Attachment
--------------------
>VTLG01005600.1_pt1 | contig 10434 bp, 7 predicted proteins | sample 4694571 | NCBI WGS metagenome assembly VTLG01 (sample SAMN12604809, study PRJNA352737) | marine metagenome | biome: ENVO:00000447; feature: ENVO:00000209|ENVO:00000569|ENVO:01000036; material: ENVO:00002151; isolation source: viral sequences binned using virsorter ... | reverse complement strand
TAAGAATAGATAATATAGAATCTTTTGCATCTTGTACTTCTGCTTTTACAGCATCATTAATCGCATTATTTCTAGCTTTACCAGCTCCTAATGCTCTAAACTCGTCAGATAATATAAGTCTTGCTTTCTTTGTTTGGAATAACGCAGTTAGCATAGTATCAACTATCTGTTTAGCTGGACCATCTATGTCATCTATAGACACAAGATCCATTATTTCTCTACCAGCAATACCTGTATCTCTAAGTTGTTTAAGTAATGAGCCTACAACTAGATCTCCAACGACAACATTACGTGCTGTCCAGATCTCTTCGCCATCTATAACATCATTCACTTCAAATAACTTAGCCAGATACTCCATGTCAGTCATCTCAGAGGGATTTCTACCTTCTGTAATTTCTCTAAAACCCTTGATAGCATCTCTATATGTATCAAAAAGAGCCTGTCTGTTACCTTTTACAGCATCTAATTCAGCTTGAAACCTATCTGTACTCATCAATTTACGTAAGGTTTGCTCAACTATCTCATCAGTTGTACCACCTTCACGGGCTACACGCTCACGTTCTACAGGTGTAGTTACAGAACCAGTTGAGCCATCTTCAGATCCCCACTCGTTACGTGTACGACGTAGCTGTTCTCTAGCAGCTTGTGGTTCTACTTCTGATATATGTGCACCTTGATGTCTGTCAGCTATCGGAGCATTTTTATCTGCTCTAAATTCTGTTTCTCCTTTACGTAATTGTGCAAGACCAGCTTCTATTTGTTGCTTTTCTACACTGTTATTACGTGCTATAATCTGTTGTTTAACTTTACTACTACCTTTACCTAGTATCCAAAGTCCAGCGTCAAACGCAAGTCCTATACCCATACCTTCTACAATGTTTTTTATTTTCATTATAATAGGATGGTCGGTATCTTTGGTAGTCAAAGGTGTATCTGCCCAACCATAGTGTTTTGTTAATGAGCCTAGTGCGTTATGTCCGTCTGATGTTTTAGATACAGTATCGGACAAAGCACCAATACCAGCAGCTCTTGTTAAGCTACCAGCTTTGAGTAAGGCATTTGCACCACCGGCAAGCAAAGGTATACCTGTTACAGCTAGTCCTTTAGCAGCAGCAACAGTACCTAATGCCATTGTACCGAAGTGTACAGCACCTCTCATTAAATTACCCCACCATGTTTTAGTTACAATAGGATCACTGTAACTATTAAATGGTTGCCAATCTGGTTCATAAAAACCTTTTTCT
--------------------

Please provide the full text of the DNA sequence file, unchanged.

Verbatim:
>VTLG01005600.1_pt1 | contig 10434 bp, 7 predicted proteins | sample 4694571 | NCBI WGS metagenome assembly VTLG01 (sample SAMN12604809, study PRJNA352737) | marine metagenome | biome: ENVO:00000447; feature: ENVO:00000209|ENVO:00000569|ENVO:01000036; material: ENVO:00002151; isolation source: viral sequences binned using virsorter ... | reverse complement strand
TAAGAATAGATAATATAGAATCTTTTGCATCTTGTACTTCTGCTTTTACAGCATCATTAATCGCATTATTTCTAGCTTTACCAGCTCCTAATGCTCTAAACTCGTCAGATAATATAAGTCTTGCTTTCTTTGTTTGGAATAACGCAGTTAGCATAGTATCAACTATCTGTTTAGCTGGACCATCTATGTCATCTATAGACACAAGATCCATTATTTCTCTACCAGCAATACCTGTATCTCTAAGTTGTTTAAGTAATGAGCCTACAACTAGATCTCCAACGACAACATTACGTGCTGTCCAGATCTCTTCGCCATCTATAACATCATTCACTTCAAATAACTTAGCCAGATACTCCATGTCAGTCATCTCAGAGGGATTTCTACCTTCTGTAATTTCTCTAAAACCCTTGATAGCATCTCTATATGTATCAAAAAGAGCCTGTCTGTTACCTTTTACAGCATCTAATTCAGCTTGAAACCTATCTGTACTCATCAATTTACGTAAGGTTTGCTCAACTATCTCATCAGTTGTACCACCTTCACGGGCTACACGCTCACGTTCTACAGGTGTAGTTACAGAACCAGTTGAGCCATCTTCAGATCCCCACTCGTTACGTGTACGACGTAGCTGTTCTCTAGCAGCTTGTGGTTCTACTTCTGATATATGTGCACCTTGATGTCTGTCAGCTATCGGAGCATTTTTATCTGCTCTAAATTCTGTTTCTCCTTTACGTAATTGTGCAAGACCAGCTTCTATTTGTTGCTTTTCTACACTGTTATTACGTGCTATAATCTGTTGTTTAACTTTACTACTACCTTTACCTAGTATCCAAAGTCCAGCGTCAAACGCAAGTCCTATACCCATACCTTCTACAATGTTTTTTATTTTCATTATAATAGGATGGTCGGTATCTTTGGTAGTCAAAGGTGTATCTGCCCAACCATAGTGTTTTGTTAATGAGCCTAGTGCGTTATGTCCGTCTGATGTTTTAGATACAGTATCGGACAAAGCACCAATACCAGCAGCTCTTGTTAAGCTACCAGCTTTGAGTAAGGCATTTGCACCACCGGCAAGCAAAGGTATACCTGTTACAGCTAGTCCTTTAGCAGCAGCAACAGTACCTAATGCCATTGTACCGAAGTGTACAGCACCTCTCATTAAATTACCCCACCATGTTTTAGTTACAATAGGATCACTGTAACTATTAAATGGTTGCCAATCTGGTTCATAAAAACCTTTTTCT